Better than real life?

When the real world sucks, you can deal with it — or you can pull a Gary.

When the real world sucks, you can deal with it — or you can pull a Gary.

The lead 20-something character in Central Alberta Theatre’s season-closing play Asylum chooses to live in a fantasy dreamscape.

By shutting his eyes and drifting into slumberland for up to 20 hours at a time, Gary finds he has a measure of control over what happens in this unreal, nocturnal plane. He can date the girl of his dreams, and hopefully find the answer to why he’s unhappy in his waking life.

Director Tara Rorke wanted to direct this surreal black comedy by U.S. playwright Keith Aisner for several years, but didn’t feel it was suitable for the dinner theatres that used to run at the Black Knight Inn.

“When I found out CAT was moving to City Centre Stage, I was so happy, because I thought I can do this play outside of the (dinner theatre) season,” said Rorke, who previously directed the more standard Norm Foster comedy, Outlaw.

CAT patrons are being cautioned that when Asylum opens on Friday, April 27, at the downtown Red Deer venue, it will have strong language and deal with adult themes.

But Rorke hopes many regular CAT theatregoers will still opt to see a production that’s less linear and a little deeper than the usual comedy/farces.

She also hopes Asylum will attract some new, younger theatregoers, expanding CAT’s audience.

“It’s a wonderful, fun play that makes you think.”

One thing viewers could ponder is whether they are happy in their own lives. “If you could sit down and figure out why you aren’t happy, would that make you happy?” asked Rorke.

Gary considers this question in a roundabout way when consulting with God and Satan in his dreams and realizes the answer might not be one he wants to hear.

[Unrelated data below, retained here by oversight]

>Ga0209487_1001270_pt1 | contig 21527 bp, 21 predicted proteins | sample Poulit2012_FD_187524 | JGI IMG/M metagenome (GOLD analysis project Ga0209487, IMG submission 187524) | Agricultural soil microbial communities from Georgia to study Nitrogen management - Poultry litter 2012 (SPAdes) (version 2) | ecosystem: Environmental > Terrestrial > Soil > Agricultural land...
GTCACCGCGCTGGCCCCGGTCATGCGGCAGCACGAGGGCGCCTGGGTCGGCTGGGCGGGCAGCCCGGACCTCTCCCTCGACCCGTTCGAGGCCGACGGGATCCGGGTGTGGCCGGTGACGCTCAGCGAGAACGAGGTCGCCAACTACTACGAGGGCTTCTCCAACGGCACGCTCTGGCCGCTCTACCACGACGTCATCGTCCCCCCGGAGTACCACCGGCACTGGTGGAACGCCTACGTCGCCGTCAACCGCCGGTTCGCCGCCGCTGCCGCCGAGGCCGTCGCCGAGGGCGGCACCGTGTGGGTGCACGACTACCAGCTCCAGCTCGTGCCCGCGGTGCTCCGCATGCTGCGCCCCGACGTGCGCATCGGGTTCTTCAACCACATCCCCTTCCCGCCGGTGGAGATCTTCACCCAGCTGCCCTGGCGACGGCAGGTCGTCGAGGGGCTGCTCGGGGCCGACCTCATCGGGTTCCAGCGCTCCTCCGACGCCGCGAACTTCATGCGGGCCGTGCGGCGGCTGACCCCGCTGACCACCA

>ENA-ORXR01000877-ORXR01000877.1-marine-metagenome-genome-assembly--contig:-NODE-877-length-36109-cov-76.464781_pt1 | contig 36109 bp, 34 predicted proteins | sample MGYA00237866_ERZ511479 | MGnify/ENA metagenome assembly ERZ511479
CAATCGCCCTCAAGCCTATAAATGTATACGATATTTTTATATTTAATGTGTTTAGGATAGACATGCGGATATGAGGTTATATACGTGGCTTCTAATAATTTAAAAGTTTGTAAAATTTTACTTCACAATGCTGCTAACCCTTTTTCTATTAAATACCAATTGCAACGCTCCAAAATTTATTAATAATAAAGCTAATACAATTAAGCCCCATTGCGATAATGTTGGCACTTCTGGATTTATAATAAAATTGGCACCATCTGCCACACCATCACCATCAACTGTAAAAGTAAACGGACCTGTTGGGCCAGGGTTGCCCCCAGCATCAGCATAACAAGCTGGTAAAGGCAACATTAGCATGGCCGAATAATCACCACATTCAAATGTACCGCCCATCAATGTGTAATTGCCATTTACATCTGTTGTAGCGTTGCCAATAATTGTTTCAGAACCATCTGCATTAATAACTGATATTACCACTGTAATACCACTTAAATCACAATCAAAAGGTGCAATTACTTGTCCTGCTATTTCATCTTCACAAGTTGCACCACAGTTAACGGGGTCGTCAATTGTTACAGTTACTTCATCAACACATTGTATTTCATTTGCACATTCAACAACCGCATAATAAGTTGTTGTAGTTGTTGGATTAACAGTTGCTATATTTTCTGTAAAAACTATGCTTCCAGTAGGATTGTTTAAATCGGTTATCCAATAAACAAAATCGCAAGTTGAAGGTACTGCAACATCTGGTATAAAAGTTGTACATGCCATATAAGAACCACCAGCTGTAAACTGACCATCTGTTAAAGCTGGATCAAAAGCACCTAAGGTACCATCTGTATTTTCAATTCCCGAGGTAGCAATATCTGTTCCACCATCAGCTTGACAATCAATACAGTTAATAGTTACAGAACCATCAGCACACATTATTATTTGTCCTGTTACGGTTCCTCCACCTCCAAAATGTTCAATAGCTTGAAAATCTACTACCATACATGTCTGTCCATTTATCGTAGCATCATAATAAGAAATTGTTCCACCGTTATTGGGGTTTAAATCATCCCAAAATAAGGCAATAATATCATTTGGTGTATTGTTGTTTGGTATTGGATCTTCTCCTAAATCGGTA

Rorke added that Asylum goes from being insightful to sharply funny, and even touching.

For instance, when Gary is visited by his mother in his dreams, she’s no longer a schizophrenic who’s been institutionalized since he was six.

Sometimes she acts more like the kind of mother Gary wishes he had, said Rorke.

“In the parts where she sings to Gary, I almost cry — and I don’t cry easily.”

The cast of nine is made up mostly of CAT veterans and RDC students or graduates. Rorke said rehearsals have gone well since she found a replacement for the previous lead actor who had to bow out of the production.

“I have a curse on my shows because I always have a hard time casting the main part,” she said, with a laugh.

While the narcoleptic plot of Asylum might sound like a stretch, Rorke thinks fantasy existences might be on the rise — especially among introverts, who have a hard time meeting real people.

There are chronic gamers, people who spend hours in online chat rooms, or who live vicariously through computer-simulated avatars.

“If your life is very ordinary, fantasy can be so drawing.”